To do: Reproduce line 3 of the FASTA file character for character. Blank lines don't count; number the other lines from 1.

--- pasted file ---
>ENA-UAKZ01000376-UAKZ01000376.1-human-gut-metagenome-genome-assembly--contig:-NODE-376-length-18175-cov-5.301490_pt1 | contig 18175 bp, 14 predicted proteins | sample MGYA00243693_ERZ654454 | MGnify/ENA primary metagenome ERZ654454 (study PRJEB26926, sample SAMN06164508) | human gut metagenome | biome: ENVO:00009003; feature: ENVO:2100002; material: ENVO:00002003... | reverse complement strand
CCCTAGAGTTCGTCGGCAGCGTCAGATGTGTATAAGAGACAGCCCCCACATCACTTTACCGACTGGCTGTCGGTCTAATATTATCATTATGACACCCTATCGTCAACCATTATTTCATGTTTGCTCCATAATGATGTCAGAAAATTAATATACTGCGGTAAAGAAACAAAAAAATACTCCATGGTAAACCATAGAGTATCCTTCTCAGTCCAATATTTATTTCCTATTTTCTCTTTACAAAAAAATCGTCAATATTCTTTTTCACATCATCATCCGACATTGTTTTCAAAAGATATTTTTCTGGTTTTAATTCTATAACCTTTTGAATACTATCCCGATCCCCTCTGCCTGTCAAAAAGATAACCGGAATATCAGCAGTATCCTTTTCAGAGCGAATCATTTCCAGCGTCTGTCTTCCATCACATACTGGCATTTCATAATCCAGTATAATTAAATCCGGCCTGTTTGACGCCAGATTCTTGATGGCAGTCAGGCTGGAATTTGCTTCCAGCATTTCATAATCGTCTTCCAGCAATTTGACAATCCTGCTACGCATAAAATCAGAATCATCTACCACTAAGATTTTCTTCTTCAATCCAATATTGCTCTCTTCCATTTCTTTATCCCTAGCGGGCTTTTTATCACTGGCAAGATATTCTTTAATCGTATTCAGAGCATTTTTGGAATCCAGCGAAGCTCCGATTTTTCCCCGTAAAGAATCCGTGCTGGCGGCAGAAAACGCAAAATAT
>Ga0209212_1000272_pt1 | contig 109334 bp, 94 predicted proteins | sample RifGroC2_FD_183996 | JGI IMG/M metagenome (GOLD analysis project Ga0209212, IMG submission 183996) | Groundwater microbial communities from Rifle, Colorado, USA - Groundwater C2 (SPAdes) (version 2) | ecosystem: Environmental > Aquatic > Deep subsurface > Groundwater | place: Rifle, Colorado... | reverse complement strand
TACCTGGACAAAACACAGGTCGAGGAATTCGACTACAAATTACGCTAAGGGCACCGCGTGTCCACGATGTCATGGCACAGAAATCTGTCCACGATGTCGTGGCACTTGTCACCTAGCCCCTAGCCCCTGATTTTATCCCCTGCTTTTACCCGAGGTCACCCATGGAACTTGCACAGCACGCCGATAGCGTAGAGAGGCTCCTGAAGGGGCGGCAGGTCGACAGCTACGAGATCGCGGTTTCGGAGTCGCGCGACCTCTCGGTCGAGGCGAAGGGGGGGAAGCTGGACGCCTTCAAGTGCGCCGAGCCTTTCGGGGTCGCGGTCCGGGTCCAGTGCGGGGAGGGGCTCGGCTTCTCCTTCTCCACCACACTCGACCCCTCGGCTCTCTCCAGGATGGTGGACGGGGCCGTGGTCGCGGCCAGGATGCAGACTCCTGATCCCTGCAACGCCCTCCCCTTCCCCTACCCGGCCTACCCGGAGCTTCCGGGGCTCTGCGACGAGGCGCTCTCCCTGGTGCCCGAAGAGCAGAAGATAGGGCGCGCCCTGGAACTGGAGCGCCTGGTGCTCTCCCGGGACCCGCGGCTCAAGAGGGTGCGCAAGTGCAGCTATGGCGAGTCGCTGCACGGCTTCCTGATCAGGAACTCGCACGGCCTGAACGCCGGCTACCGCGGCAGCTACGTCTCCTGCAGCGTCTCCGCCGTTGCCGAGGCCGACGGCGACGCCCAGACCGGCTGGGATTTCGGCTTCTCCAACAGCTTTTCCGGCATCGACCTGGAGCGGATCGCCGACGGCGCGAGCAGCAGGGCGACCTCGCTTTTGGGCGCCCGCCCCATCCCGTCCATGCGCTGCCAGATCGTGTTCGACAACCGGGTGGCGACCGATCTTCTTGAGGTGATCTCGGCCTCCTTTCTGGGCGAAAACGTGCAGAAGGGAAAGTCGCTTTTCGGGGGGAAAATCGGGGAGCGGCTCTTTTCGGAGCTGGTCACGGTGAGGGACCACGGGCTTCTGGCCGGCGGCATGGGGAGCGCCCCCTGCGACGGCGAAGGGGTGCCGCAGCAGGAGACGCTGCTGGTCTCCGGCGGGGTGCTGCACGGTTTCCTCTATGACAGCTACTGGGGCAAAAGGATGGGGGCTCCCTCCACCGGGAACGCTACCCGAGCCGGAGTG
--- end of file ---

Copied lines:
>Ga0209212_1000272_pt1 | contig 109334 bp, 94 predicted proteins | sample RifGroC2_FD_183996 | JGI IMG/M metagenome (GOLD analysis project Ga0209212, IMG submission 183996) | Groundwater microbial communities from Rifle, Colorado, USA - Groundwater C2 (SPAdes) (version 2) | ecosystem: Environmental > Aquatic > Deep subsurface > Groundwater | place: Rifle, Colorado... | reverse complement strand